"Jazz 606 on BBC 2 many years ago now, was magnificently
the non jazz listener and magnificently unpopular with the jazz
wrote Craig Duncan, producer of the forthcoming BJ documentary,
in an e-mail
to the BJ Webzine last year. "How," he asked, "can we make a
will please everyone? And does Jazz transpose well on TV?"
"I side with the misery bastards who felt 666 trivialised
genre," wrote BJ.
"It was completely spontaneous and everyone genuinely had a
Farkin yonks ago.
I woz a sprout
Someone had made a space available somewhere and invited some
geezers and there they all were sitting around with their
The Basie band, Bill and his boys, some other luminaries, I
Hendricks and Ross, don't remember all the names but - like I
said - I
was naught but a sprocketling.
Everyone was loose - jackets off, hats on, bottles out.
And they just played.
No audience that I remember - just like a rehearsal.
Everyone played and had fun and the cameras just cruised
in and out. It worked.
Anyone else remember?
Had the same iconic document status as "Jazz On A Summer's
- no narration or explanation - just proper players doing wot
For some reason I side with the misery bastards who felt
the genre. Interludes like the poetry and The Bohemian married
with 'the Word' type 'yoof tv' format. Both positive styles
other out. To present such a bastard marriage on BBC2 was the
I see before me (I am Mystic Smeg) - a concert hall. But
only players upon it busting veins and passion pouring all
stage. I don't see pompous self righteous competent curators (of
the scene is riddled). I see close ups of sweat, finger's
brows. The agony, the ecstacy. Well - that's 1' 30" sorted....
musings of filming in several regional clubs is sound. But
beware the false
presentation. The false mug shot of the embarrassed 'pretending
to be cool'
punter. The height of absurdity -close up of bird stuffing her
Julian Joseph being 'seriously sensitive.' It was a basement
room wiv people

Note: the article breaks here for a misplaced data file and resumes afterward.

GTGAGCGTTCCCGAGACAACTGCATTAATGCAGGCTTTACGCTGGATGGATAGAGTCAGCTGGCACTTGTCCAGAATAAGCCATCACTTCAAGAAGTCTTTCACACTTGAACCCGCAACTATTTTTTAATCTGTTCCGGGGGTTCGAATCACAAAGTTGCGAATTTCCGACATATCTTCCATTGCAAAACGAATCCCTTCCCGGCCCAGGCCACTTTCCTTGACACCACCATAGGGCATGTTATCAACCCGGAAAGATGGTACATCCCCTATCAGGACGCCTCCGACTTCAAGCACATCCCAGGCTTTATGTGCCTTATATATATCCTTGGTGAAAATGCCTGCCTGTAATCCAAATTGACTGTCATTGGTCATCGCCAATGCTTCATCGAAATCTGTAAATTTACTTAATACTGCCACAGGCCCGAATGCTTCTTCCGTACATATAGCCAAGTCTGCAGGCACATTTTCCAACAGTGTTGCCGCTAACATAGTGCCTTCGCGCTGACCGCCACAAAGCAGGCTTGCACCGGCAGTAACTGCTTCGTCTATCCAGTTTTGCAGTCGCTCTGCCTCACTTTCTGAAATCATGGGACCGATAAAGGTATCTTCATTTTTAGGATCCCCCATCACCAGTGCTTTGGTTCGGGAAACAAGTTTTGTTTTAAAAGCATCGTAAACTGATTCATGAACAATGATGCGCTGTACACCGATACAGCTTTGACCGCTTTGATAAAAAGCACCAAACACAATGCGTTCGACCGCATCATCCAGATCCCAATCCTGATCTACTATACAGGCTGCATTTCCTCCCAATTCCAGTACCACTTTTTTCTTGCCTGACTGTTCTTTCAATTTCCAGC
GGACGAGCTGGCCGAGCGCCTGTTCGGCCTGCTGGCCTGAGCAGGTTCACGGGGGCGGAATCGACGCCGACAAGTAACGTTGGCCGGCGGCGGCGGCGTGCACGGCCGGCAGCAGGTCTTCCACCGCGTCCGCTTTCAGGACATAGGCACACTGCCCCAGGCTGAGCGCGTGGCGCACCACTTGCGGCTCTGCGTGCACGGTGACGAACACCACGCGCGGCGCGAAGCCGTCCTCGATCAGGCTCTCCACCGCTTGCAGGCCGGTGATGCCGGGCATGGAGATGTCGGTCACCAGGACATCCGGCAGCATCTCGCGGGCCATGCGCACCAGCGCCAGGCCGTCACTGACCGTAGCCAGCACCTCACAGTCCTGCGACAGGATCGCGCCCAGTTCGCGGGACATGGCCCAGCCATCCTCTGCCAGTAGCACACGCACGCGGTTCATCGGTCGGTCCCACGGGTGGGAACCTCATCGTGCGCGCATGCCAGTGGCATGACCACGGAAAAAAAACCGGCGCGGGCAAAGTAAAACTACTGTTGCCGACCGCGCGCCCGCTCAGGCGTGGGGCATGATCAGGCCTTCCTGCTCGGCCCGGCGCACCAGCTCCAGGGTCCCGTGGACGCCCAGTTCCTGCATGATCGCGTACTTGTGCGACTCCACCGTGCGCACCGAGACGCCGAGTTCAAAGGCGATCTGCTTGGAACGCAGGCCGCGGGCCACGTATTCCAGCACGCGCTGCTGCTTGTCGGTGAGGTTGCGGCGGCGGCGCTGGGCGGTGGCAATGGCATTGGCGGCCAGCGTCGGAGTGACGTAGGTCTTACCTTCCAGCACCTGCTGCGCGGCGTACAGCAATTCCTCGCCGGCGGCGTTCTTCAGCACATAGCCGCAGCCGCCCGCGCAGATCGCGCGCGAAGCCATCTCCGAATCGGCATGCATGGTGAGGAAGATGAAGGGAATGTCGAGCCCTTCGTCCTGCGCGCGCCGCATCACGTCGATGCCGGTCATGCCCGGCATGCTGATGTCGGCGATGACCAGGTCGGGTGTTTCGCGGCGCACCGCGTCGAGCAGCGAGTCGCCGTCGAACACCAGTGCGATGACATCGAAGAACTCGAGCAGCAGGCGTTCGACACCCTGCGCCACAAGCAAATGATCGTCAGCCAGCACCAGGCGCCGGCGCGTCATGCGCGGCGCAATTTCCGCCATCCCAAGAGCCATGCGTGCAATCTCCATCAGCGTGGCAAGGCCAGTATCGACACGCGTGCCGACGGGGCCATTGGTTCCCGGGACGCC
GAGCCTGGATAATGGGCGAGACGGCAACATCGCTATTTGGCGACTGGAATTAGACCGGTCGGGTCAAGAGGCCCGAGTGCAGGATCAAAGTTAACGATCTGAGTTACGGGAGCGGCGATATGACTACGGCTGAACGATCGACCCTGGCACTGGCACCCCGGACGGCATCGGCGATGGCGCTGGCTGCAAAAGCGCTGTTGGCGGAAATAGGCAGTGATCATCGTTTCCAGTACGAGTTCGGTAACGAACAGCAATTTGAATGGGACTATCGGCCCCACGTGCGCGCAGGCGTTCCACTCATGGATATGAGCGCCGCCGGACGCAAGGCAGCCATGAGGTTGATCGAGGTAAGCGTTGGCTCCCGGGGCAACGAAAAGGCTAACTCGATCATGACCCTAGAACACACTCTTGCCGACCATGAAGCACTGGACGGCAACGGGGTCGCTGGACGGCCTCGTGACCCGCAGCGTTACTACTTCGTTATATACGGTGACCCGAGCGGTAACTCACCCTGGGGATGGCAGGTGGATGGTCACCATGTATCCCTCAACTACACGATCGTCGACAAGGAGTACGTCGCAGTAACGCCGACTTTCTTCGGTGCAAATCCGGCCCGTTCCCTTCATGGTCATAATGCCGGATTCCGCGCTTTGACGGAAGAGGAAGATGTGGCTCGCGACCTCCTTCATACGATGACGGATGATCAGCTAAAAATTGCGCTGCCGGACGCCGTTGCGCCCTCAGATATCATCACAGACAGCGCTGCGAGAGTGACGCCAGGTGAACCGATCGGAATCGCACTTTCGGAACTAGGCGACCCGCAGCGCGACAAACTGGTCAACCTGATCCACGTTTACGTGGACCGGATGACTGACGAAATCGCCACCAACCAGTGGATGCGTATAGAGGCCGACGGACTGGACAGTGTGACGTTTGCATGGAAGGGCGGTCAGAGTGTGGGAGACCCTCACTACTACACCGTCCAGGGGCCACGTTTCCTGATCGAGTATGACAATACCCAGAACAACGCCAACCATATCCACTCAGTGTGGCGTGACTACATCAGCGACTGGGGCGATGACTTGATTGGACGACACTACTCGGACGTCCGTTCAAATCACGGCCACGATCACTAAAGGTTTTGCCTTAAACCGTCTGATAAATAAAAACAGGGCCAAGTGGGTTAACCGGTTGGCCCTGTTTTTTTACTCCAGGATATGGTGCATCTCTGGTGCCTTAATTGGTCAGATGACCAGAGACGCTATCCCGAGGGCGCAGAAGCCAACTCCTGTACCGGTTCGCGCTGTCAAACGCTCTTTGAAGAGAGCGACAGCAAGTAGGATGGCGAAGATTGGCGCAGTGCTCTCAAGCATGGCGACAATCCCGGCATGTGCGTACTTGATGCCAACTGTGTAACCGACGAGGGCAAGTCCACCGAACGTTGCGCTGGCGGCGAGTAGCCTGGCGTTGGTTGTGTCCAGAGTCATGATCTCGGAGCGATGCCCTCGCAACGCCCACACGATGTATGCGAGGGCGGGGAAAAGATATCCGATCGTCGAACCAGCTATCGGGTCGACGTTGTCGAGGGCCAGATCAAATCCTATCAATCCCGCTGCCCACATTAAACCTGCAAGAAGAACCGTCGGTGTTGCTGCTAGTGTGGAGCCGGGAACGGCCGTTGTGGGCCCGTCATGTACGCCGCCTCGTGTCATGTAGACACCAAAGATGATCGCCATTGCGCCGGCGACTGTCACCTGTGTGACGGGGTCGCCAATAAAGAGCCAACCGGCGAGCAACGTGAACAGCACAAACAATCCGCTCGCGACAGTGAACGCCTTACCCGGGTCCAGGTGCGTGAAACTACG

eating - that ain't 'art' - that's the food industry. For
example - the
finale of 666 with Sumara, chairs pushed back. Come on, Andy -
not thinking. It came across like an outtake from some spazzy
movie. How we laughed. It was staged. Artificial. Untruthful.
be truthful. It was truthfully shite.
The other problem, apart from image, is sound.
techs trained at the BBC are specialists in broadcast sound. We
popular music has developed stylistically - it's to placate
The double bass (which you could very roughly say is the
pop and jazz) has an empherial sound. Not at all liked by
It is rare that the correct tonality twixt ride cymbal (for pop
hi-hat) and double bass is captured on tv - let alone radio.
not take kindly to compression. With digital broadcasting, I'm
problem will disappear.
I've just realised that I have let all that stuff you
- without so much as attempting to stick up for Jazz 606. I
the Samara thing it was a bit embarrassing - but it was actually
spontaneous and everyone genuinely had a ball. I suspect you
it with a few jazz smug something's in order to laugh so
bitterly at what
is NOT music but entertainment. Jazz 606 was split between good
lots of entertainment (not MY entertainment by the way - we were
a programme for the many, not the few).
The money that supports these gigs is from the wallets or
Even the Vortex charge an arm and a leg for a la-de-da spot of
munch their way through your solos only to spurt out pasta when
cue to clap. You can't bite the hand that feeds you. I have
my grievances plain to you when I have come to see you play and
seems interested (certain Soho eatery springs to mind) in
their pizzas it seems to me.
When we tried to find a realistic place where music like this
We were always directed to restaurants. So although you say Jazz
not truthful and not art but reflective of the food industry -
it was to
the food industry that we had to find bands like yours.
Both me and Andy worked damn hard to make as good a programme
could. We were up against a lot of snobbery, shitty attitudes
(not to mention bitching) from Jazz fans - and as two dedicated
makers with a fondness for music - I'd wouldn't be surprised if
touch that sort of thing with a barge pole again. You'll all
have to make
do with Jools Holland and sycophantic shite like that.
Jazz does not get the airing on TV it's art deserves probably
the stereotype of Jazz is actually frighteningly accurate. If
a series of jazz greats to appear together on the telly you have
until their dead, their management have cleared the peculiar
sub-paras and most people have heard of them but never heard a
The 'alleged' people saying 'nice' are the ones refusing to
the same stage as Nitin Sawney or Orquestra Mahatma.
Anyway - you know I love you and I love the tunes - but a line
about what was good about 606 would not be undeserved or I'll
have to get
out my fisticuffs and picket your front door. "No salesmen or